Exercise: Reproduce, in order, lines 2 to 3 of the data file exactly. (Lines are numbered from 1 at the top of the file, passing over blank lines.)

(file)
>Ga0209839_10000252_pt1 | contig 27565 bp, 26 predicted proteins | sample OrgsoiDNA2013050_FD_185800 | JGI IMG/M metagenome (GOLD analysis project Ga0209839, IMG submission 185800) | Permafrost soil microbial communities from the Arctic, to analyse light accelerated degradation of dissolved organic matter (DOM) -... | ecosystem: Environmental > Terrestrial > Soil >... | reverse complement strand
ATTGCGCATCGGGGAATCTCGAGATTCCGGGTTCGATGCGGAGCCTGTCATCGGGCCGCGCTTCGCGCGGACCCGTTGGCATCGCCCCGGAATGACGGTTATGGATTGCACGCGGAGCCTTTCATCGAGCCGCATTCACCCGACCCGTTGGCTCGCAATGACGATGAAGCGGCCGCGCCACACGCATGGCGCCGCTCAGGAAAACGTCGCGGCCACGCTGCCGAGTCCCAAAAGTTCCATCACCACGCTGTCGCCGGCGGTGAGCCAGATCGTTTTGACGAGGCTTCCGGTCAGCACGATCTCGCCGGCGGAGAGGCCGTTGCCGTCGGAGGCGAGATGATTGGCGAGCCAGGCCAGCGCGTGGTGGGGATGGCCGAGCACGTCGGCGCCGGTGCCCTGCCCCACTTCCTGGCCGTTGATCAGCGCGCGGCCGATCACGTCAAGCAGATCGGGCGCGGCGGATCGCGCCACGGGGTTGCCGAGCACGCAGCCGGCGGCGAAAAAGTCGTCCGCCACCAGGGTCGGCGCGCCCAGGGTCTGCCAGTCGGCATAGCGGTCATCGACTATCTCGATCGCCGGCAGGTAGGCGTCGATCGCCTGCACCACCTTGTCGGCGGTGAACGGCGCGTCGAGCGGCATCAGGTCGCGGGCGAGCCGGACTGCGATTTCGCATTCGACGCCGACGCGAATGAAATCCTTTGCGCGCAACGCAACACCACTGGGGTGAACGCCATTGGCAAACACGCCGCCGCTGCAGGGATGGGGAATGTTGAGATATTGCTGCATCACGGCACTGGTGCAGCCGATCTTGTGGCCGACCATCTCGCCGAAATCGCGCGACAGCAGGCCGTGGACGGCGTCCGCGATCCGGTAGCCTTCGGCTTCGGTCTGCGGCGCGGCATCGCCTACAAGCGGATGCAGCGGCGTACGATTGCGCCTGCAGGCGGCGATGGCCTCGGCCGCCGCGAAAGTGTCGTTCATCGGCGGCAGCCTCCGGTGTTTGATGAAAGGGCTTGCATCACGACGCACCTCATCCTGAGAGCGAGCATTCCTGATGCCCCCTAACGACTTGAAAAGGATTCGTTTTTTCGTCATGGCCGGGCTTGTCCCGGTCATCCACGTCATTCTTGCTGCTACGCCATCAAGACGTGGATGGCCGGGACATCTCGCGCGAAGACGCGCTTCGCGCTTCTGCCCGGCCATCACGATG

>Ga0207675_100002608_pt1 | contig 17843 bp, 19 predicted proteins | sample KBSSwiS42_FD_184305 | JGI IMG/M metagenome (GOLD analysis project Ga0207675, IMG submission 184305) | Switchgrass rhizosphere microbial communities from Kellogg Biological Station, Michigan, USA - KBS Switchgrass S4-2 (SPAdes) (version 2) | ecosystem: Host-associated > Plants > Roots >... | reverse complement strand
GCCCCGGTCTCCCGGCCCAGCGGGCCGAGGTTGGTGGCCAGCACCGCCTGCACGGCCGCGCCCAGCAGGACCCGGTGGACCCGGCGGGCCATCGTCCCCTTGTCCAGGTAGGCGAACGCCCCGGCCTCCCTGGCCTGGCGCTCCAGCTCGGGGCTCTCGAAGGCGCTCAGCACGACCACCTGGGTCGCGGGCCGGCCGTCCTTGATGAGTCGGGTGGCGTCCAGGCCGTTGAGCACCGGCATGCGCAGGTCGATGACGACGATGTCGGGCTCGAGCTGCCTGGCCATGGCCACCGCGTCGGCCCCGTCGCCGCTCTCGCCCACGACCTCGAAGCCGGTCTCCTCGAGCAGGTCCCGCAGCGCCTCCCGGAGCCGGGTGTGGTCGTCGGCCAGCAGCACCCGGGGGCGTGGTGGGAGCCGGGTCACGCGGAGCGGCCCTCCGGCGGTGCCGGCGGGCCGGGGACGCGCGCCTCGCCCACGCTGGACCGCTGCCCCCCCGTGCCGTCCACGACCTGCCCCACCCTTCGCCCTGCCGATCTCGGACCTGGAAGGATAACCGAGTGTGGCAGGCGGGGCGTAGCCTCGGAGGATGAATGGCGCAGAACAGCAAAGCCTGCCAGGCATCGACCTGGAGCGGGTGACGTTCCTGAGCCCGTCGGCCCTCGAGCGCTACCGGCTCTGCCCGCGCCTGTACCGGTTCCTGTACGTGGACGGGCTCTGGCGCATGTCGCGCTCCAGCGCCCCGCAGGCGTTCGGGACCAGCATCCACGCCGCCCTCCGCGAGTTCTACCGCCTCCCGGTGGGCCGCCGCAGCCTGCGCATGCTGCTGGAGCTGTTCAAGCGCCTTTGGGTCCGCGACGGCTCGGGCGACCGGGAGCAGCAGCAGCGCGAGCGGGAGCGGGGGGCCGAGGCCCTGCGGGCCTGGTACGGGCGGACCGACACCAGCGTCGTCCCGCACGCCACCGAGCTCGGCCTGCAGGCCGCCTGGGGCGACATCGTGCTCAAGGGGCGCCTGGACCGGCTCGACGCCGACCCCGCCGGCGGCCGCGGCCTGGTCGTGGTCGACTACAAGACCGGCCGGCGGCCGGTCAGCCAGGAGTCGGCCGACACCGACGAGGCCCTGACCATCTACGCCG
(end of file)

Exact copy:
ATTGCGCATCGGGGAATCTCGAGATTCCGGGTTCGATGCGGAGCCTGTCATCGGGCCGCGCTTCGCGCGGACCCGTTGGCATCGCCCCGGAATGACGGTTATGGATTGCACGCGGAGCCTTTCATCGAGCCGCATTCACCCGACCCGTTGGCTCGCAATGACGATGAAGCGGCCGCGCCACACGCATGGCGCCGCTCAGGAAAACGTCGCGGCCACGCTGCCGAGTCCCAAAAGTTCCATCACCACGCTGTCGCCGGCGGTGAGCCAGATCGTTTTGACGAGGCTTCCGGTCAGCACGATCTCGCCGGCGGAGAGGCCGTTGCCGTCGGAGGCGAGATGATTGGCGAGCCAGGCCAGCGCGTGGTGGGGATGGCCGAGCACGTCGGCGCCGGTGCCCTGCCCCACTTCCTGGCCGTTGATCAGCGCGCGGCCGATCACGTCAAGCAGATCGGGCGCGGCGGATCGCGCCACGGGGTTGCCGAGCACGCAGCCGGCGGCGAAAAAGTCGTCCGCCACCAGGGTCGGCGCGCCCAGGGTCTGCCAGTCGGCATAGCGGTCATCGACTATCTCGATCGCCGGCAGGTAGGCGTCGATCGCCTGCACCACCTTGTCGGCGGTGAACGGCGCGTCGAGCGGCATCAGGTCGCGGGCGAGCCGGACTGCGATTTCGCATTCGACGCCGACGCGAATGAAATCCTTTGCGCGCAACGCAACACCACTGGGGTGAACGCCATTGGCAAACACGCCGCCGCTGCAGGGATGGGGAATGTTGAGATATTGCTGCATCACGGCACTGGTGCAGCCGATCTTGTGGCCGACCATCTCGCCGAAATCGCGCGACAGCAGGCCGTGGACGGCGTCCGCGATCCGGTAGCCTTCGGCTTCGGTCTGCGGCGCGGCATCGCCTACAAGCGGATGCAGCGGCGTACGATTGCGCCTGCAGGCGGCGATGGCCTCGGCCGCCGCGAAAGTGTCGTTCATCGGCGGCAGCCTCCGGTGTTTGATGAAAGGGCTTGCATCACGACGCACCTCATCCTGAGAGCGAGCATTCCTGATGCCCCCTAACGACTTGAAAAGGATTCGTTTTTTCGTCATGGCCGGGCTTGTCCCGGTCATCCACGTCATTCTTGCTGCTACGCCATCAAGACGTGGATGGCCGGGACATCTCGCGCGAAGACGCGCTTCGCGCTTCTGCCCGGCCATCACGATG

>Ga0207675_100002608_pt1 | contig 17843 bp, 19 predicted proteins | sample KBSSwiS42_FD_184305 | JGI IMG/M metagenome (GOLD analysis project Ga0207675, IMG submission 184305) | Switchgrass rhizosphere microbial communities from Kellogg Biological Station, Michigan, USA - KBS Switchgrass S4-2 (SPAdes) (version 2) | ecosystem: Host-associated > Plants > Roots >... | reverse complement strand